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JAMA. 2003 Aug 13;290(6):781-9.

Potential health and economic impact of adding a human papillomavirus vaccine to screening programs.

Author information

1
Department of Obstetrics and Gynecology and Center for Clinical Health Policy Research, Duke University, Durham, NC 27705, USA. kulas002@mc.duke.edu

Abstract

CONTEXT:

Recently published results suggest that effective vaccines against cervical cancer-associated human papillomavirus (HPV) may become available within the next decade.

OBJECTIVE:

To examine the potential health and economic effects of an HPV vaccine in a setting of existing screening.

DESIGN, SETTING, AND POPULATION:

A Markov model was used to estimate the lifetime (age 12-85 years) costs and life expectancy of a hypothetical cohort of women screened for cervical cancer in the United States. Three strategies were compared: (1) vaccination only; (2) conventional cytological screening only; and (3) vaccination followed by screening. Two of the strategies incorporated a vaccine targeted against a defined proportion of high-risk (oncogenic) HPV types. Screening intervals of 1, 2, 3, and 5 years and starting ages for screening of 18, 22, 24, 26, and 30 years were chosen for 2 of the strategies (conventional cytological screening only and vaccination followed by screening).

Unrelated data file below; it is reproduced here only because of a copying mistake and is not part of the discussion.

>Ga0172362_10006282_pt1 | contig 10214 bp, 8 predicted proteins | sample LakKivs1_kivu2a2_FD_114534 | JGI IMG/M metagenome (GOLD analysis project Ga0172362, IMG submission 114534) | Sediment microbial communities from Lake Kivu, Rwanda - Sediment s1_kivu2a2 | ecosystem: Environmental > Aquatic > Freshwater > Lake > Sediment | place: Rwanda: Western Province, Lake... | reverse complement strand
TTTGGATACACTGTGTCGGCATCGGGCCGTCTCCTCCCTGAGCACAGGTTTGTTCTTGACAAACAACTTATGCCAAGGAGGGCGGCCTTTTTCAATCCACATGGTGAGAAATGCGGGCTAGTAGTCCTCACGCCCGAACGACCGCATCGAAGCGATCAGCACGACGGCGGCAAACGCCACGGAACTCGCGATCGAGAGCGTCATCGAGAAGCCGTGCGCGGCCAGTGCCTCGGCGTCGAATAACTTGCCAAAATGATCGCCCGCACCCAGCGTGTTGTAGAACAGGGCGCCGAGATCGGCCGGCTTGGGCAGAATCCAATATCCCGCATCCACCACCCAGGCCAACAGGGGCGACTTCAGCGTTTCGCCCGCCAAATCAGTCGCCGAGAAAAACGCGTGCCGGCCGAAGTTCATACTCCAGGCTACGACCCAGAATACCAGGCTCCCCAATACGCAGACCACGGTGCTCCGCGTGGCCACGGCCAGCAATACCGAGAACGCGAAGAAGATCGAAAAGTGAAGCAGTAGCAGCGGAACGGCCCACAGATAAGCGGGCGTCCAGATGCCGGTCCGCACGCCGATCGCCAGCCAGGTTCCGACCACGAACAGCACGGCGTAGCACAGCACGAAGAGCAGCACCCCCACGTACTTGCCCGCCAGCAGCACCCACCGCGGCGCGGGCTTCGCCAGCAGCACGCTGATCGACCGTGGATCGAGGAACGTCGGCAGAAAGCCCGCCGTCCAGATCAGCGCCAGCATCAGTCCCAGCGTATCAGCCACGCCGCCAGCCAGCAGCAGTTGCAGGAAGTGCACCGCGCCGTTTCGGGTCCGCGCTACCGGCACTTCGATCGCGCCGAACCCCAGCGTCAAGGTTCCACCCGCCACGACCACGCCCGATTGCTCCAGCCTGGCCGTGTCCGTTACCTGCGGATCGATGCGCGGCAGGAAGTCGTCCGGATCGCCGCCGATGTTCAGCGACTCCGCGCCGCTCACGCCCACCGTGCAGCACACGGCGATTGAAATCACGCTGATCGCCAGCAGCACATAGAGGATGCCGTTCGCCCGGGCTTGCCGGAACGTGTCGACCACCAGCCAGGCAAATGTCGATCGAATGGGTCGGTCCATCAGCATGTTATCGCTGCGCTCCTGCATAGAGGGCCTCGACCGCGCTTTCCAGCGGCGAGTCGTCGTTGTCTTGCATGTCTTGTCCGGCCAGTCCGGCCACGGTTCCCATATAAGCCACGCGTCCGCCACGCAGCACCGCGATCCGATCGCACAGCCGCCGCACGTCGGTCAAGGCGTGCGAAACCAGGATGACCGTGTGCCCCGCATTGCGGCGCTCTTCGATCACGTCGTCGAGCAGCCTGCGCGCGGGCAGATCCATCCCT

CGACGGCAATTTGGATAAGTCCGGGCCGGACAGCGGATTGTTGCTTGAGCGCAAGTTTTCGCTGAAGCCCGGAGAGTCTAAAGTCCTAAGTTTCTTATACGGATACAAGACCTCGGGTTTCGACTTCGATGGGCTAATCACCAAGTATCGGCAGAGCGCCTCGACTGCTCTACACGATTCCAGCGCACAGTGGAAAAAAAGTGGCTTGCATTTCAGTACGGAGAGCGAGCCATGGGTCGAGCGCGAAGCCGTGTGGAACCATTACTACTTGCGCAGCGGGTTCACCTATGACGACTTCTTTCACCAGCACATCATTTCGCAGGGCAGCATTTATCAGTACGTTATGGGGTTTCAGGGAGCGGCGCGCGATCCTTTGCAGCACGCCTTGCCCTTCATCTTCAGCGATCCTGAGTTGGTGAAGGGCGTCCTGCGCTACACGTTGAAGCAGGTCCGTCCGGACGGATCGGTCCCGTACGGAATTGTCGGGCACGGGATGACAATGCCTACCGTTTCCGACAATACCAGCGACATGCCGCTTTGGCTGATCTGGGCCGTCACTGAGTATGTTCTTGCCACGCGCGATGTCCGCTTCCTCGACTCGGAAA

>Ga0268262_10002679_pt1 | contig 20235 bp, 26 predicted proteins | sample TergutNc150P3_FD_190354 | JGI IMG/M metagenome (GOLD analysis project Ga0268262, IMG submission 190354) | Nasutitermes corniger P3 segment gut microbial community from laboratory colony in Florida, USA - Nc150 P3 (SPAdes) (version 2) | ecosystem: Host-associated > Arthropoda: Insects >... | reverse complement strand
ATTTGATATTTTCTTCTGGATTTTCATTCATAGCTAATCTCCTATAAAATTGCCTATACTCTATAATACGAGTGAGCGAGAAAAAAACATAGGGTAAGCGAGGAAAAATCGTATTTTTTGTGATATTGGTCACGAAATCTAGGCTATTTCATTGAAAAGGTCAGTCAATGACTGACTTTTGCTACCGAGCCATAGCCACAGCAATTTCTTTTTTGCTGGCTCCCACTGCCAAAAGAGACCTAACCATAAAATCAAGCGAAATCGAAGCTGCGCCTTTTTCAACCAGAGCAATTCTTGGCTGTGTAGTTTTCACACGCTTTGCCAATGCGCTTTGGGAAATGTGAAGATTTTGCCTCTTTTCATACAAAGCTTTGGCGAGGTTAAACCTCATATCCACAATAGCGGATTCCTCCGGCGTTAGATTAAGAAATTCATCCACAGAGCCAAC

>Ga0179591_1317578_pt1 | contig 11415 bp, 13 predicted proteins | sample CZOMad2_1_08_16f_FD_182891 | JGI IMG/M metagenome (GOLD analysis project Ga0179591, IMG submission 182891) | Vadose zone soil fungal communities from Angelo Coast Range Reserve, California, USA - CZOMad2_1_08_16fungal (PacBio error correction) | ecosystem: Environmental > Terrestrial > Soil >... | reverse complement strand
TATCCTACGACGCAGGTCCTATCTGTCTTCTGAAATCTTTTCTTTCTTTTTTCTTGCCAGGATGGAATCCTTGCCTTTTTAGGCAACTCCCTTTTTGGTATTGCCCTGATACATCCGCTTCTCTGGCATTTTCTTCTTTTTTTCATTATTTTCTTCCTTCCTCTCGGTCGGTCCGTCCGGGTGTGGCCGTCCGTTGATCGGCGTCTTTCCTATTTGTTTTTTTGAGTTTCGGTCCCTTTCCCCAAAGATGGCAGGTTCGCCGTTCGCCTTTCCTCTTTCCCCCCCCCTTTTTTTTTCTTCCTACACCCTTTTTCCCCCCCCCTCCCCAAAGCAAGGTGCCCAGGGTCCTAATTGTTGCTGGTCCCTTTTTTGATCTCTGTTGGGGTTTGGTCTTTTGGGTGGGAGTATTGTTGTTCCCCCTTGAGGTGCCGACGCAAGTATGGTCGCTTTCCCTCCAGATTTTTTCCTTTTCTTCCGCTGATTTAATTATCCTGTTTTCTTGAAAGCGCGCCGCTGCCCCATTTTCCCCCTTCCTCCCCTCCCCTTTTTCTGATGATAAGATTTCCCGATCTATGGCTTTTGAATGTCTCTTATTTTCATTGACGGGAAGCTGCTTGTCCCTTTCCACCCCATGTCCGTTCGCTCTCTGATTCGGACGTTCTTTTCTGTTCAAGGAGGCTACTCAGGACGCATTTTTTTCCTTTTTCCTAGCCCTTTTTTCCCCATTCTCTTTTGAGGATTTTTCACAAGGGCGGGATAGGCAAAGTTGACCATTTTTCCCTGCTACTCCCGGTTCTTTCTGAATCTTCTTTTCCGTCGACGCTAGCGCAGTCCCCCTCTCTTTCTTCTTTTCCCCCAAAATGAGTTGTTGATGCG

MAIN OUTCOME MEASURES:

Incremental cost per life-year gained.

RESULTS:

Vaccination only or adding vaccination to screening conducted every 3 and 5 years was not cost-effective. However, at more frequent screening intervals, strategies combining vaccination and screening were preferred. Vaccination plus biennial screening delayed until age 24 years had the most attractive cost-effectiveness ratio (44 889 dollars) compared with screening only beginning at age 18 years and conducted every 3 years. However, the strategy of vaccination with annual screening beginning at age 18 years had the largest overall reduction in cancer incidence and mortality at a cost of 236 250 dollars per life-year gained compared with vaccination and annual screening beginning at age 22 years. The cost-effectiveness of vaccination plus delayed screening was highly sensitive to age of vaccination, duration of vaccine efficacy, and cost of vaccination.

CONCLUSIONS:

Vaccination for HPV in combination with screening can be a cost-effective health intervention, but it depends on maintaining effectiveness during the ages of peak oncogenic HPV incidence. Identifying the optimal age for vaccination should be a top research priority.

PMID:
12915431
DOI:
10.1001/jama.290.6.781
[Indexed for MEDLINE]

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